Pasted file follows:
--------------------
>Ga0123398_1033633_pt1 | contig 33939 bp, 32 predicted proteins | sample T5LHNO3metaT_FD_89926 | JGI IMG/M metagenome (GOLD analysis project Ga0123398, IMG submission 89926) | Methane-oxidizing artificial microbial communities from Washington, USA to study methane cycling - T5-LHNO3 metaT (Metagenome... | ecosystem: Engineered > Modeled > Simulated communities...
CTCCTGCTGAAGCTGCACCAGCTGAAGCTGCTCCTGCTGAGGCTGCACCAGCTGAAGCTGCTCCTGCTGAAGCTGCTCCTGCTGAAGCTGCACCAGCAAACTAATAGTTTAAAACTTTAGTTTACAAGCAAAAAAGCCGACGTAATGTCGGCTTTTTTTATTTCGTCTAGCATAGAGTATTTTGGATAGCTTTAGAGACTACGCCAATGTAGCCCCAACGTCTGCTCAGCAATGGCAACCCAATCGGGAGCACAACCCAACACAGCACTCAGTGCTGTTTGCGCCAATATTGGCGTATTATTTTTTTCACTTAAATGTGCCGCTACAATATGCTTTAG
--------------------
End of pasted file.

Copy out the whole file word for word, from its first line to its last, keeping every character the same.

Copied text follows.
>Ga0123398_1033633_pt1 | contig 33939 bp, 32 predicted proteins | sample T5LHNO3metaT_FD_89926 | JGI IMG/M metagenome (GOLD analysis project Ga0123398, IMG submission 89926) | Methane-oxidizing artificial microbial communities from Washington, USA to study methane cycling - T5-LHNO3 metaT (Metagenome... | ecosystem: Engineered > Modeled > Simulated communities...
CTCCTGCTGAAGCTGCACCAGCTGAAGCTGCTCCTGCTGAGGCTGCACCAGCTGAAGCTGCTCCTGCTGAAGCTGCTCCTGCTGAAGCTGCACCAGCAAACTAATAGTTTAAAACTTTAGTTTACAAGCAAAAAAGCCGACGTAATGTCGGCTTTTTTTATTTCGTCTAGCATAGAGTATTTTGGATAGCTTTAGAGACTACGCCAATGTAGCCCCAACGTCTGCTCAGCAATGGCAACCCAATCGGGAGCACAACCCAACACAGCACTCAGTGCTGTTTGCGCCAATATTGGCGTATTATTTTTTTCACTTAAATGTGCCGCTACAATATGCTTTAG